Do PKEs define the 'demand' for bankloans as incorporating the ability to pay for the loans?

Or does the theory include 'demand' for 'non-recourse loans' (bailouts)?

rosserjb@jmu.edu said...

max. jr.

No links. I suggest that you get the edited volume by Setterfield. The papers are in there.

Brenda,

Generally people who take out loans do so only if they think that they will be able to pay them back. Now, this is individuals and businesses, not necessarily banks themselves or government agencies. Obviously if somebody thinks they will get bailed out by somebody else, they will be less careful about this.

Of course, the collapse of animal spirits described by Keynes shows up among other things as an unwillingness to borrow by businesses as they are worried about being able to pay back their loans and do not see successful uses for them, depressed by bad economic conditions.

Trucker,

I would not make too much of any special meaning of "exogenous" or "endogenous." They are originally mathematical terms referring to whether a variable in a mathematical system is determined outside of the system or within the system by it. Ultimately that become arbitrary, and what is exogenous to a smaller system is endogenous to a larger system containing the smaller one. One economist I know claimes that the only truly exogenous variable in the economy is the sun.

That said, the old political-economic freight had to do with arguments over monetarism and the arguments of Milton Friedman that central banks should have the money supply grow at a fixed rate. This assumed that central banks strictly control the money supply in this exogenous policy manner. The harder line older Post Keynesian views in effect denied the relevance of this with the argument that money is inherently endogenous.

The current situation has become very compliczated, as it does seem that money is more out of the control of central banks than usual. In the current situation, the sorts of concerns you raise are indeed important and relevant, but they are related to the particular form this endogeneity is currently taking rather than to the concept of endogenous money more generally.

vimothy said...

Money supply is endogenous because CB targets a base rate, liquidity preference of financial sector sets differential, and agg demand for that credit determines supply of money. Supply is infinitely elastic at any rate, for given collateral and regulatory requirements.

The theory that MS is exogenous is basically monetarism.

PKE scholars at Levy Institute working with SFC sectoral balance models did very well at predicting the crisis. See, e.g., Wynne Godley's 1999 paper "Seven Unsustainable Processes". Obviously, they're all followers of Minsky too. So I don't see any big distinction between this particular strand of PKE and Minsky.

TheTrucker said...

rosserjb said:

"The current situation has become very complicated, as it does seem that money is more out of the control of central banks than usual. In the current situation, the sorts of concerns you raise are indeed important and relevant, but they are related to the particular form this endogeneity is currently taking rather than to the concept of endogenous money more generally."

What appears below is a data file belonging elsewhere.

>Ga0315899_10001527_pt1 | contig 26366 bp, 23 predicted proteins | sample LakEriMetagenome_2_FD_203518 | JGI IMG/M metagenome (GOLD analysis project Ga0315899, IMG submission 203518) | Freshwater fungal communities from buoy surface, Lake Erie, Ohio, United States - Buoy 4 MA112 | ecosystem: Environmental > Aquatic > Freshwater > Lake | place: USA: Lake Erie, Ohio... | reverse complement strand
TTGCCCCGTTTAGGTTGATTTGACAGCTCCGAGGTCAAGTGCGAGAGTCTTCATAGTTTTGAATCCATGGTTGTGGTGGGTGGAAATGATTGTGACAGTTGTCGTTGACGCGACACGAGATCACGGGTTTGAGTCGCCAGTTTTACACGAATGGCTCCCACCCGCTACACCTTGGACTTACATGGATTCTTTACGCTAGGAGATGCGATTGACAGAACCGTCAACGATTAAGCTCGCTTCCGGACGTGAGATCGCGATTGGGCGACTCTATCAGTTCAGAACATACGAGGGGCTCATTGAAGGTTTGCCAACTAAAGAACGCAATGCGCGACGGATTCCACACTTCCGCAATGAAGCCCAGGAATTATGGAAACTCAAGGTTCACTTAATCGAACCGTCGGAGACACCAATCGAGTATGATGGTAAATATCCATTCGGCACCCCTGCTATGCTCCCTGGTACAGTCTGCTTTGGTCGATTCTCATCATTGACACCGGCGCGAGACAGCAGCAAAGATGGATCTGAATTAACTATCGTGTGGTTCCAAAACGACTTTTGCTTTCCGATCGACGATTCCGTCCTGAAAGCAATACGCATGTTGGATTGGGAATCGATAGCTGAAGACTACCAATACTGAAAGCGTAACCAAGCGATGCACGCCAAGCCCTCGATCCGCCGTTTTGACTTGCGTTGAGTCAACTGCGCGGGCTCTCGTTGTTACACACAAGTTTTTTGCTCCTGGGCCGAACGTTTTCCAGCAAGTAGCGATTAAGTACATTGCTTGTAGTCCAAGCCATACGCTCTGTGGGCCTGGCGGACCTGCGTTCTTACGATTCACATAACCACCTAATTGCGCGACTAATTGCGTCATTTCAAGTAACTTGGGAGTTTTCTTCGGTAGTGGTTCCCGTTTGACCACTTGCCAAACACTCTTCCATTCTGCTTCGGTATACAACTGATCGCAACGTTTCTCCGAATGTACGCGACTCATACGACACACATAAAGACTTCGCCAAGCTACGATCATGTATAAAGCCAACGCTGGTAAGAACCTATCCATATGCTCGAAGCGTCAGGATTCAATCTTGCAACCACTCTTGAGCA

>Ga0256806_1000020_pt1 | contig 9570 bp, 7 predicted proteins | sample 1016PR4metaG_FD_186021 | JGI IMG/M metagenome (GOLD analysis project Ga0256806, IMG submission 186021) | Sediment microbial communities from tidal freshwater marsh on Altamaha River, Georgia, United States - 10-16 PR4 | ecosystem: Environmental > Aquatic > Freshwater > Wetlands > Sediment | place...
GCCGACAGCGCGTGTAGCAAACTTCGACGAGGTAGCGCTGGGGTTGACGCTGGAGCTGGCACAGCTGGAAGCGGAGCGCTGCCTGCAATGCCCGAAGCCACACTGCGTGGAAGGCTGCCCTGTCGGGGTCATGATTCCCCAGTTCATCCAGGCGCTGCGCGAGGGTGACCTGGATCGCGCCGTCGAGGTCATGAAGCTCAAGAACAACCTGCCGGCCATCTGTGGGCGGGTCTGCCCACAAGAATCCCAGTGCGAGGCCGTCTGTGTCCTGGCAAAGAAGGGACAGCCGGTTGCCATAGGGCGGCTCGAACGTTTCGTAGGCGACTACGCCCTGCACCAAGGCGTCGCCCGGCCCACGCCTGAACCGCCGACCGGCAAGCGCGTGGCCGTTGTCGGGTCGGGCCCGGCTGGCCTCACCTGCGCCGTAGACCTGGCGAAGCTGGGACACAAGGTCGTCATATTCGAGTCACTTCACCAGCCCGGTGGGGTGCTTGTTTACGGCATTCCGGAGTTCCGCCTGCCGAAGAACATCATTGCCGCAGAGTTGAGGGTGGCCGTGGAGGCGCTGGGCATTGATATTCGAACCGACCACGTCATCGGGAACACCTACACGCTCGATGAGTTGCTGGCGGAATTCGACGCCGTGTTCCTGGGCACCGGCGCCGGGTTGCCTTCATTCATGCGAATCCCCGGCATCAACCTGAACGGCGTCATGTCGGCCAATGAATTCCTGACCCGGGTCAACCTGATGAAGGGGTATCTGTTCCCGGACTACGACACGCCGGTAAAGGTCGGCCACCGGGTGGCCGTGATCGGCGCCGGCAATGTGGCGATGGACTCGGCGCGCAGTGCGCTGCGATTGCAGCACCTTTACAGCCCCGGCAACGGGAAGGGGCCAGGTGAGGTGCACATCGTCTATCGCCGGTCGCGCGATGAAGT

Vimothy said:

"Money supply is endogenous because CB targets a base rate, liquidity preference of financial sector sets differential, and agg demand for that credit determines supply of money. Supply is infinitely elastic at any rate, for given collateral and regulatory requirements. The theory that MS is exogenous is basically monetarism."

So what you are both doing is exactly what I have said. You are making claims about Keynesianism that are bogus because you are changing the definition of the term "endogenous" to play both sides of the fence.

When new money is created outside the purview of the CB as it was in this case, then such money is _NOT_ endogenous in any way. The money we are discussing was based on colateralization and backed with fake insurance. It was not in any way linked to or controlled by or regulated by nor supported by the standard commercial banking system as that system was defined between 1936 and 1999.

I do not accept this sort of tap dancing and you, rosserjb@jmu.edu, shouldn't accept it either.

vimothy said...

Money being created outside the purview of the CB is what people mean by endogeneity.

rosserjb@jmu.edu said...

Trucker,

What vimothy just said.

TheTrucker said...

OK, OK, OK....

So ya'll are telling me that you will expand your monetary universe to encompass any source of "credit" that might be "whipped up" by a snake oil salesman. Or even by "the sun".

And I suppose you believe yourselves proved right by actual events: The Fed did, indeed, expand the base money supply (reserves) to accommodate the additional credit created by "the economy". And this is the exact opposite of the money multiplier silliness in which the Fed/Government supposedly drives the economy by controlling the supply of base money.

Yet I cannot credit this as "endogeneousness", because the impetus to expand came from outside the normal system of credit in which the CB (spelled GOVERNMENT) had firm control (based on discount rates and open market operations) over the amount and value of what was defined as _money_ . To me "exogeniety" does not differentiate which outside entity caused the expansion of base money. The base was expanded, not as the normal course of needed credit in a functioning economy, but by a force outside the functioning system. Instead of an exogenous agent named "government" driving an increase in base money, we have the "Wall Street Gamblers Association" driving an increase in base money; financial weenies motivated by greed alone with no concerned for the general welfare. But either variety of forced increase is exogenous to the normally functioning monetary system. The word "XXgeneous" is obviously quite useless when applied as ya'll have applied it.